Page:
Today's special guest is biologist/bioengineer Joanne Manaster. In addition to lecturing at the University of Illinois-Urbana, Joanne does great science promotion through her blog Joanne Loves Science. She writes, "How about you do a more thorough answer to my 'Cats in Sinks' video?"
The video, which illustrates the differences between theoretical and experimental work, asks, "How many cats can fit in a sink?"
If you've ever tried to fit all your personal belongings in a small U-Haul, you're familiar with the packing problem. In its most basic form, the problem asks "How many X can you fit in a space Y?" The packing of irregularly-shaped objects has been studied since antiquity, and there's a lot of physics involved. Current research on packing has applications in cancer treatment, secure wireless networks, microelectronics, demolitions, and apparently putting cats in sinks.
Cats are certainly no strangers to packing themselves in tight places, and there are many ways to determine just how tightly they can pack themselves. For example, cats are about as dense as water, so you could weigh the cat and use this density to find its volume. A less scrupulous way of accomplishing the same goal would be to use a blender, but this inevitably leads to some cat juice slipping through the drain and throwing off the final number.
Since I don't have an experimental budget or a team of lawyers to defend me from animal cruelty charges, I'm going to tackle this problem theoretically. Very theoretically.
You may have heard of Schrödinger's "Cat in a Box." It's a quantum mechanical thought experiment, but here we'll be using a relativistic cat in box. According to Einstein's theory of relativity, the length of a moving object contracts as it goes faster and faster. For velocities in our everyday experience, the effect is too small to notice unless we make a very precise measurement. The effect is, however, very noticeable for objects moving close to the speed of light. According to Einstein, a moving object's length contracts by a factor of
f = (1 − v2/c2)1/2,
where v is the speed of the object and c = 3×108 m/s is the speed of light. If 10% of people in the world have cats, there would be roughly one-billion (~109) cats. These cats could fit quite comfortably in a rocket ship that was one-billion meters long. For this rocket ship to fit in the sink, it would need to contract by a factor of about three billion (f = 3.0×10-10). Solving for the velocity, we find that every cat in the world could fit in the sink if they were loaded on a rocket ship traveling with a speed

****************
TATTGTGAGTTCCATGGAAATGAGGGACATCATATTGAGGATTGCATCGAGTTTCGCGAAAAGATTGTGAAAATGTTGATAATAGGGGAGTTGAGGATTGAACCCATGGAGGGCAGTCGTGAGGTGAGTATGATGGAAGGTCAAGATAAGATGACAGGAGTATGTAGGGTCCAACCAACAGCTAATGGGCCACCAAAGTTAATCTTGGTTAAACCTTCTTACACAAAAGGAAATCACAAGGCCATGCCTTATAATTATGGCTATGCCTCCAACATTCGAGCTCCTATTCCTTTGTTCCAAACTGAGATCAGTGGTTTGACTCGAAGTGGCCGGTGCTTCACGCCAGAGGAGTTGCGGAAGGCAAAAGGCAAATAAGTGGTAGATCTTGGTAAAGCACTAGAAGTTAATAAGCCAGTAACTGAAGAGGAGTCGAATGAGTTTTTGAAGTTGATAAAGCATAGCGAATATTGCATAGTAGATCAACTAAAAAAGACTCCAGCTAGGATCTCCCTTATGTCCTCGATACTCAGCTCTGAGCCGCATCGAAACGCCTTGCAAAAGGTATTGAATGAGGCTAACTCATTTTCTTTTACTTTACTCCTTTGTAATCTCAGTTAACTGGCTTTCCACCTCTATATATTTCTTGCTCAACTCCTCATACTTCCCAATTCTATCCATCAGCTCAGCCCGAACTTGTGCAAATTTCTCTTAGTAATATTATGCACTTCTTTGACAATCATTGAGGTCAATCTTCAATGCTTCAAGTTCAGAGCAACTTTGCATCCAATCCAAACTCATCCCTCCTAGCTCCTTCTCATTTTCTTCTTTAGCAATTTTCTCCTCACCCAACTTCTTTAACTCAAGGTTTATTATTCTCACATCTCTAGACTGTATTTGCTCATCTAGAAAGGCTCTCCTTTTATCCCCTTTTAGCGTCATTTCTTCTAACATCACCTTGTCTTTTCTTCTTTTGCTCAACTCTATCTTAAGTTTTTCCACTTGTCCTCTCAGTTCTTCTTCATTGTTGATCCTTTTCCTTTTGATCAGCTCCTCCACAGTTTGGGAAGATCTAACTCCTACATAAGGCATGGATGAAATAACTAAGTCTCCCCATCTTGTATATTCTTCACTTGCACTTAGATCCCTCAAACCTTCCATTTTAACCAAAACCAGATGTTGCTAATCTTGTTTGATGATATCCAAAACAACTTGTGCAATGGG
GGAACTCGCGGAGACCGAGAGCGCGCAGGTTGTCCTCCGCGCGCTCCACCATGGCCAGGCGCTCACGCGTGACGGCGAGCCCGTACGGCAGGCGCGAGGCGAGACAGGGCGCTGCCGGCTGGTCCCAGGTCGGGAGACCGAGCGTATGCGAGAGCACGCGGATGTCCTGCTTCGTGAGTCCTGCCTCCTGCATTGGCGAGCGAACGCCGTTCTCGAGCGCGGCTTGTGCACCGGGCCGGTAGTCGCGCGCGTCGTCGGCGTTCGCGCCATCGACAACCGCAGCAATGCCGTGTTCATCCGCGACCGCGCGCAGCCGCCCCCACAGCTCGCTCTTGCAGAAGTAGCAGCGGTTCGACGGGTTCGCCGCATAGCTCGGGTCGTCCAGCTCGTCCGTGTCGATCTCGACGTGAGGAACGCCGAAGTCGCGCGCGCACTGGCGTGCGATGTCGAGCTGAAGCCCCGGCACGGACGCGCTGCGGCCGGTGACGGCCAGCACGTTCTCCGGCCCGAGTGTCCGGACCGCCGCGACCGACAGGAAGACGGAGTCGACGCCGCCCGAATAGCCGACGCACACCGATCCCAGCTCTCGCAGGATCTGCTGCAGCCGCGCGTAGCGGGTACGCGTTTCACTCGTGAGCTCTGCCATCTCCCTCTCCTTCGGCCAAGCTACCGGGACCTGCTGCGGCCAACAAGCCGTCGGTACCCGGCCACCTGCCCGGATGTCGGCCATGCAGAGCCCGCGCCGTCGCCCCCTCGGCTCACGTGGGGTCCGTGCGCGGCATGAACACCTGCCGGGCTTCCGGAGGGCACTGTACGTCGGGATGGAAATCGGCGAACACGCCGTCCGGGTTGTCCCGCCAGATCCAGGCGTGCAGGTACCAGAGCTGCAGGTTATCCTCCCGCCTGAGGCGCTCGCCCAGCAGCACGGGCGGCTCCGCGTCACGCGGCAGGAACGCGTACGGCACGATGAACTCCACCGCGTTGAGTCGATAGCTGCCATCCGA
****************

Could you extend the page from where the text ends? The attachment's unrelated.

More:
v = 99.999999999999999995% the speed of light.
Since this rocket ship is essentially traveling at the speed of light, the cats would, admittedly, not remain in the sink very long. While you might think that cats moving at the speed of light would suffer just as much as the cat in a blender, I assure you they remain quite comfortable. According to relativity, the cats (in their own frame) remain the same size as normal and go about as usual, blissfully unaware that they're traveling at the speed of light. For them, it is the sink and the rest of the world that is contracted. I'll leave it to the reader to see if he/she can resolve the seeming paradox of how one-billion cats can fit in a contracted sink.
Rarely do I get the opportunity to answer a question that involves relativity, hypothetical animal cruelty, and cats. Thanks, Joanne. The internet should be pleased. To find out more about Joanne, visit her blog or follow her on twitter @sciencegoddess.
Aaron Santos is a physicist and author of the books How Many Licks? Or How to Estimate Damn Near Anything and Ballparking: Practical Math for Impractical Sports Questions.